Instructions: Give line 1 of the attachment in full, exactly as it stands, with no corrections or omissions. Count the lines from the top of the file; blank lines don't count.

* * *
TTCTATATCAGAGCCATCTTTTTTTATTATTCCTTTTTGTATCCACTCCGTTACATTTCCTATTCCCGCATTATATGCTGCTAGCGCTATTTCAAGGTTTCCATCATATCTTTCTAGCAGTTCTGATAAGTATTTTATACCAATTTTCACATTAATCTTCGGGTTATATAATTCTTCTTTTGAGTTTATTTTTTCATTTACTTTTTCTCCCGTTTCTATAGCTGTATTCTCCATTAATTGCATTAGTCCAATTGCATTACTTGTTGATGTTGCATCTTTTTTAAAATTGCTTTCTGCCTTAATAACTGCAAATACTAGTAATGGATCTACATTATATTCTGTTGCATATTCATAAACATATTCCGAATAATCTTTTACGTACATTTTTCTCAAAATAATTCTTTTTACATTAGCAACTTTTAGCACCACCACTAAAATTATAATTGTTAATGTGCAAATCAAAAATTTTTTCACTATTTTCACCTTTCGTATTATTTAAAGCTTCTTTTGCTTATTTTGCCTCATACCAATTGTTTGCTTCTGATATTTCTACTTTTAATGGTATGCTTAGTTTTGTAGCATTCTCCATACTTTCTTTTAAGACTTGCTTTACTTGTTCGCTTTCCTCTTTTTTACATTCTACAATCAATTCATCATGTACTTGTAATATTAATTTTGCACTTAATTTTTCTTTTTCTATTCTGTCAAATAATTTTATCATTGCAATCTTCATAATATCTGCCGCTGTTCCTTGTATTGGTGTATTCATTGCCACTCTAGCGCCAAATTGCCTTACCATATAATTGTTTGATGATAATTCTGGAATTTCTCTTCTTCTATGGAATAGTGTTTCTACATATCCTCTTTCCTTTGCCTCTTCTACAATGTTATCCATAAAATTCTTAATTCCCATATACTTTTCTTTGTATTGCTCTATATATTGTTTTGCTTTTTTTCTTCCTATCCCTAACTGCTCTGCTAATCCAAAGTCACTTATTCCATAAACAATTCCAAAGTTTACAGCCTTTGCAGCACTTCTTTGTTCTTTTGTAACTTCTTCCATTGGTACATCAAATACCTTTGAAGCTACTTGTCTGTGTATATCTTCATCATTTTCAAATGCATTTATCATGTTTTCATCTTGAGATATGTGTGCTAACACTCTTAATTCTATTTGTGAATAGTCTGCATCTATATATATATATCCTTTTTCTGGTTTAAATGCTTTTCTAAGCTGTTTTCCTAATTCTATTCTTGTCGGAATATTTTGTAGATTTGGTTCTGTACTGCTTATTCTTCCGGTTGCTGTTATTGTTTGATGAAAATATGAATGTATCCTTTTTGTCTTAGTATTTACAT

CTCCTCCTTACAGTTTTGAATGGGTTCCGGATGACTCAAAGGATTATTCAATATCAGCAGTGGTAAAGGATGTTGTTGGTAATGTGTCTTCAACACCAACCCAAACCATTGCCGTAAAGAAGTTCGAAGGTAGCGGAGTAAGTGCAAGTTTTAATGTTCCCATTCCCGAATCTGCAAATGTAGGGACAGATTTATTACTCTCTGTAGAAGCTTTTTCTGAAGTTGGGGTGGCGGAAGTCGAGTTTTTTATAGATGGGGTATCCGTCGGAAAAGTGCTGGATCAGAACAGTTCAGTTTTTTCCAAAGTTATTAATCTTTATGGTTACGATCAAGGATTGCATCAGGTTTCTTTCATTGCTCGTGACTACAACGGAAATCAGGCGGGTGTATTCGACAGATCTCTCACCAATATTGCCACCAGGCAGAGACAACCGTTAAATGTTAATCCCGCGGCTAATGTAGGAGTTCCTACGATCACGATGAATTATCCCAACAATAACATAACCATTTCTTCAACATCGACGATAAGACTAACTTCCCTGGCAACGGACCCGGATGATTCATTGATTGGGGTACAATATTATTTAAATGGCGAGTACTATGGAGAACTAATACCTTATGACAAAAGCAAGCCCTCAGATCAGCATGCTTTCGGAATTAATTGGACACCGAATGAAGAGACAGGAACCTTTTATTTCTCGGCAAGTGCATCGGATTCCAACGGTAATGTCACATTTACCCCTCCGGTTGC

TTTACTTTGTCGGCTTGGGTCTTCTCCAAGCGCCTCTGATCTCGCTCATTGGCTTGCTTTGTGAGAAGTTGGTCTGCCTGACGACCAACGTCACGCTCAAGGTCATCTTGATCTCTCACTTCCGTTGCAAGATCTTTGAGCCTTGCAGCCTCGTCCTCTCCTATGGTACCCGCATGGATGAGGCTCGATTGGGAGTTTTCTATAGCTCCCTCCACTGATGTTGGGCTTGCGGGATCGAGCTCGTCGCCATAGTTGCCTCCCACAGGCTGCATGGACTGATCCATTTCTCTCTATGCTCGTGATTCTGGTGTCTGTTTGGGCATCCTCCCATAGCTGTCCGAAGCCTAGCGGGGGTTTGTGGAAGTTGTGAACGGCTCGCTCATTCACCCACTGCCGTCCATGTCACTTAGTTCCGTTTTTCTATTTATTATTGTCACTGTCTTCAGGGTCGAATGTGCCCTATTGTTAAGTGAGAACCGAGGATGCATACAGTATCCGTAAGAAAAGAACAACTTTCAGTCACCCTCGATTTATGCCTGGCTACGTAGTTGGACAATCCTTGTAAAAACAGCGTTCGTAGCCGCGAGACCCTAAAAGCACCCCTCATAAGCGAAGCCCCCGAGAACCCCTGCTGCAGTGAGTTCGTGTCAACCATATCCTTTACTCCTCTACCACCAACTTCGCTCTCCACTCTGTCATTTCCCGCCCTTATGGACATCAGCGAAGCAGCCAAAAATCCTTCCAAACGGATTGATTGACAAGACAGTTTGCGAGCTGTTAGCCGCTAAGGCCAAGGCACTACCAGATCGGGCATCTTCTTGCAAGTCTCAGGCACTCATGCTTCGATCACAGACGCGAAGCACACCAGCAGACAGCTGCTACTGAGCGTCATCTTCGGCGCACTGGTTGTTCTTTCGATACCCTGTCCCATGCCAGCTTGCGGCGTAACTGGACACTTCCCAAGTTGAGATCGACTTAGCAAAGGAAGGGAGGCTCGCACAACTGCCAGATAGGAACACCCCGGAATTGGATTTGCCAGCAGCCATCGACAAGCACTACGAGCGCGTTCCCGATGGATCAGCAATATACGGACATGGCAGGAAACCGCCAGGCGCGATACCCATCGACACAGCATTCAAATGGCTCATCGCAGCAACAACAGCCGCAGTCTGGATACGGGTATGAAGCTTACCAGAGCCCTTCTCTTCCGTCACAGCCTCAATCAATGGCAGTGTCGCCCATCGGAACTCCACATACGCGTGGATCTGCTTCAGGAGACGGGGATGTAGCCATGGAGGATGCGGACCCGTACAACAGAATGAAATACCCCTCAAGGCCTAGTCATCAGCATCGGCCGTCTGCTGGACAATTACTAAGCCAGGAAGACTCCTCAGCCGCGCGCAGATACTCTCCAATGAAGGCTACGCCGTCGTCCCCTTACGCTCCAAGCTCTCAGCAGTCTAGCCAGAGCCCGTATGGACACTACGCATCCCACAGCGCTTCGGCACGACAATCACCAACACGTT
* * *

TTCTATATCAGAGCCATCTTTTTTTATTATTCCTTTTTGTATCCACTCCGTTACATTTCCTATTCCCGCATTATATGCTGCTAGCGCTATTTCAAGGTTTCCATCATATCTTTCTAGCAGTTCTGATAAGTATTTTATACCAATTTTCACATTAATCTTCGGGTTATATAATTCTTCTTTTGAGTTTATTTTTTCATTTACTTTTTCTCCCGTTTCTATAGCTGTATTCTCCATTAATTGCATTAGTCCAATTGCATTACTTGTTGATGTTGCATCTTTTTTAAAATTGCTTTCTGCCTTAATAACTGCAAATACTAGTAATGGATCTACATTATATTCTGTTGCATATTCATAAACATATTCCGAATAATCTTTTACGTACATTTTTCTCAAAATAATTCTTTTTACATTAGCAACTTTTAGCACCACCACTAAAATTATAATTGTTAATGTGCAAATCAAAAATTTTTTCACTATTTTCACCTTTCGTATTATTTAAAGCTTCTTTTGCTTATTTTGCCTCATACCAATTGTTTGCTTCTGATATTTCTACTTTTAATGGTATGCTTAGTTTTGTAGCATTCTCCATACTTTCTTTTAAGACTTGCTTTACTTGTTCGCTTTCCTCTTTTTTACATTCTACAATCAATTCATCATGTACTTGTAATATTAATTTTGCACTTAATTTTTCTTTTTCTATTCTGTCAAATAATTTTATCATTGCAATCTTCATAATATCTGCCGCTGTTCCTTGTATTGGTGTATTCATTGCCACTCTAGCGCCAAATTGCCTTACCATATAATTGTTTGATGATAATTCTGGAATTTCTCTTCTTCTATGGAATAGTGTTTCTACATATCCTCTTTCCTTTGCCTCTTCTACAATGTTATCCATAAAATTCTTAATTCCCATATACTTTTCTTTGTATTGCTCTATATATTGTTTTGCTTTTTTTCTTCCTATCCCTAACTGCTCTGCTAATCCAAAGTCACTTATTCCATAAACAATTCCAAAGTTTACAGCCTTTGCAGCACTTCTTTGTTCTTTTGTAACTTCTTCCATTGGTACATCAAATACCTTTGAAGCTACTTGTCTGTGTATATCTTCATCATTTTCAAATGCATTTATCATGTTTTCATCTTGAGATATGTGTGCTAACACTCTTAATTCTATTTGTGAATAGTCTGCATCTATATATATATATCCTTTTTCTGGTTTAAATGCTTTTCTAAGCTGTTTTCCTAATTCTATTCTTGTCGGAATATTTTGTAGATTTGGTTCTGTACTGCTTATTCTTCCGGTTGCTGTTATTGTTTGATGAAAATATGAATGTATCCTTTTTGTCTTAGTATTTACAT